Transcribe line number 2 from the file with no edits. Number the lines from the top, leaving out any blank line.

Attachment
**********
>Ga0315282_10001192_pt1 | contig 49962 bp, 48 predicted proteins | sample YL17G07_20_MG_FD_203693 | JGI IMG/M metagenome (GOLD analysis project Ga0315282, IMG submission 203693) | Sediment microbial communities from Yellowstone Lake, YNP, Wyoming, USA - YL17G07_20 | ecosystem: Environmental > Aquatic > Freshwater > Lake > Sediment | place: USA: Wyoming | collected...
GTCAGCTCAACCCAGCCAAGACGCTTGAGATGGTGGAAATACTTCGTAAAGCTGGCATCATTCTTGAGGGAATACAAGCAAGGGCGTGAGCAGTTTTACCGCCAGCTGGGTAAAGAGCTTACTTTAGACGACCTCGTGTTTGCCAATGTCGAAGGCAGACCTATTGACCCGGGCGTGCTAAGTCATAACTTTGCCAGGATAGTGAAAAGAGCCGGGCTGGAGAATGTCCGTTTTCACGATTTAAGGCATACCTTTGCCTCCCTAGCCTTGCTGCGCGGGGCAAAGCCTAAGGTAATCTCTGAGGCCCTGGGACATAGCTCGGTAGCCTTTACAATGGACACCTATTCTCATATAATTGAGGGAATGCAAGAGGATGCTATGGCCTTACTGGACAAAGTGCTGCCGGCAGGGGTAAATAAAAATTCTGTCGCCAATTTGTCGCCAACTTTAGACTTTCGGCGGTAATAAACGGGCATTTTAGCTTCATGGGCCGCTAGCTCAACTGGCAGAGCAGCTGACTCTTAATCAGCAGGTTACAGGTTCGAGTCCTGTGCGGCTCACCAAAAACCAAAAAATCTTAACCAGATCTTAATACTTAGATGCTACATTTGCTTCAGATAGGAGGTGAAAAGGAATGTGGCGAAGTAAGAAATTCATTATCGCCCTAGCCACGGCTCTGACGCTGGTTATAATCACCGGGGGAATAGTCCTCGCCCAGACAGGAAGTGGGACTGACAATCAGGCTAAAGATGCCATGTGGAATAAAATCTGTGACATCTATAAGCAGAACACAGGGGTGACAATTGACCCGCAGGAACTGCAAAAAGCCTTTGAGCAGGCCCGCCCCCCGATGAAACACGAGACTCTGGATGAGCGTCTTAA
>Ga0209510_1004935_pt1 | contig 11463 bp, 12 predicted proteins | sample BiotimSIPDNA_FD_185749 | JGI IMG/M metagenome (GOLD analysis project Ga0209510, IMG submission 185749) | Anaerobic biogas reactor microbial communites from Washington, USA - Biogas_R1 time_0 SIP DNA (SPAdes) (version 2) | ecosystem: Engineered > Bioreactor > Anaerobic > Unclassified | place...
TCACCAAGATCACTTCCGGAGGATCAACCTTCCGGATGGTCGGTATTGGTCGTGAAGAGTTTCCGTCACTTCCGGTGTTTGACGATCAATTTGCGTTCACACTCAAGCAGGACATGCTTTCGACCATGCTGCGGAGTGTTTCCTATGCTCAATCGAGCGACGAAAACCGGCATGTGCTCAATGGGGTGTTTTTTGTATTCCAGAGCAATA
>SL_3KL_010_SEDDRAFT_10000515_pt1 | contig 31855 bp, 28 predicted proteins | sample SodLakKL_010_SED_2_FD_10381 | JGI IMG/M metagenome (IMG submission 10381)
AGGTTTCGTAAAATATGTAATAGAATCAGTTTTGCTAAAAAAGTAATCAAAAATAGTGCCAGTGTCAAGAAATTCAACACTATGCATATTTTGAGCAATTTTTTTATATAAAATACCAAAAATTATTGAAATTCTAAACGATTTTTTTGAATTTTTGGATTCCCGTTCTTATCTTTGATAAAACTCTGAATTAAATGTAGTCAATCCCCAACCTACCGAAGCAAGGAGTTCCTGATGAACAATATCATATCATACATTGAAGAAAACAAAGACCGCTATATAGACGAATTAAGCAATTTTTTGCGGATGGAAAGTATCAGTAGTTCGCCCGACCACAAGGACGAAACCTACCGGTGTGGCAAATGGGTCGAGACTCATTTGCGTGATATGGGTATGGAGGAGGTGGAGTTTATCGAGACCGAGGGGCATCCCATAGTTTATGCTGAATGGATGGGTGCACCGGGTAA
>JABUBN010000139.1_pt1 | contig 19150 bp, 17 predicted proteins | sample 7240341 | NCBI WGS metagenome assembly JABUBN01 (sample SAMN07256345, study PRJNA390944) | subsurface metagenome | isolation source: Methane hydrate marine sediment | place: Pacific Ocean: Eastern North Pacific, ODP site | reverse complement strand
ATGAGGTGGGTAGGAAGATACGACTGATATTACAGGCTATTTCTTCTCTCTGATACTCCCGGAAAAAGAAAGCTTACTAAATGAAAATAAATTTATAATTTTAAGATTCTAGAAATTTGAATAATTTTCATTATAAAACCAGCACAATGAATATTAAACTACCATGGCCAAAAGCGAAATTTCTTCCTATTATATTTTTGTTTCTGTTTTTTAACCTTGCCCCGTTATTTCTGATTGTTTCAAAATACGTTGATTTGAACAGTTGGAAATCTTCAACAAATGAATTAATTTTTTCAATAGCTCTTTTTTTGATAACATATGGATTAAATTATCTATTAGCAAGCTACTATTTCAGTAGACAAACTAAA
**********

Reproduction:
GTCAGCTCAACCCAGCCAAGACGCTTGAGATGGTGGAAATACTTCGTAAAGCTGGCATCATTCTTGAGGGAATACAAGCAAGGGCGTGAGCAGTTTTACCGCCAGCTGGGTAAAGAGCTTACTTTAGACGACCTCGTGTTTGCCAATGTCGAAGGCAGACCTATTGACCCGGGCGTGCTAAGTCATAACTTTGCCAGGATAGTGAAAAGAGCCGGGCTGGAGAATGTCCGTTTTCACGATTTAAGGCATACCTTTGCCTCCCTAGCCTTGCTGCGCGGGGCAAAGCCTAAGGTAATCTCTGAGGCCCTGGGACATAGCTCGGTAGCCTTTACAATGGACACCTATTCTCATATAATTGAGGGAATGCAAGAGGATGCTATGGCCTTACTGGACAAAGTGCTGCCGGCAGGGGTAAATAAAAATTCTGTCGCCAATTTGTCGCCAACTTTAGACTTTCGGCGGTAATAAACGGGCATTTTAGCTTCATGGGCCGCTAGCTCAACTGGCAGAGCAGCTGACTCTTAATCAGCAGGTTACAGGTTCGAGTCCTGTGCGGCTCACCAAAAACCAAAAAATCTTAACCAGATCTTAATACTTAGATGCTACATTTGCTTCAGATAGGAGGTGAAAAGGAATGTGGCGAAGTAAGAAATTCATTATCGCCCTAGCCACGGCTCTGACGCTGGTTATAATCACCGGGGGAATAGTCCTCGCCCAGACAGGAAGTGGGACTGACAATCAGGCTAAAGATGCCATGTGGAATAAAATCTGTGACATCTATAAGCAGAACACAGGGGTGACAATTGACCCGCAGGAACTGCAAAAAGCCTTTGAGCAGGCCCGCCCCCCGATGAAACACGAGACTCTGGATGAGCGTCTTAA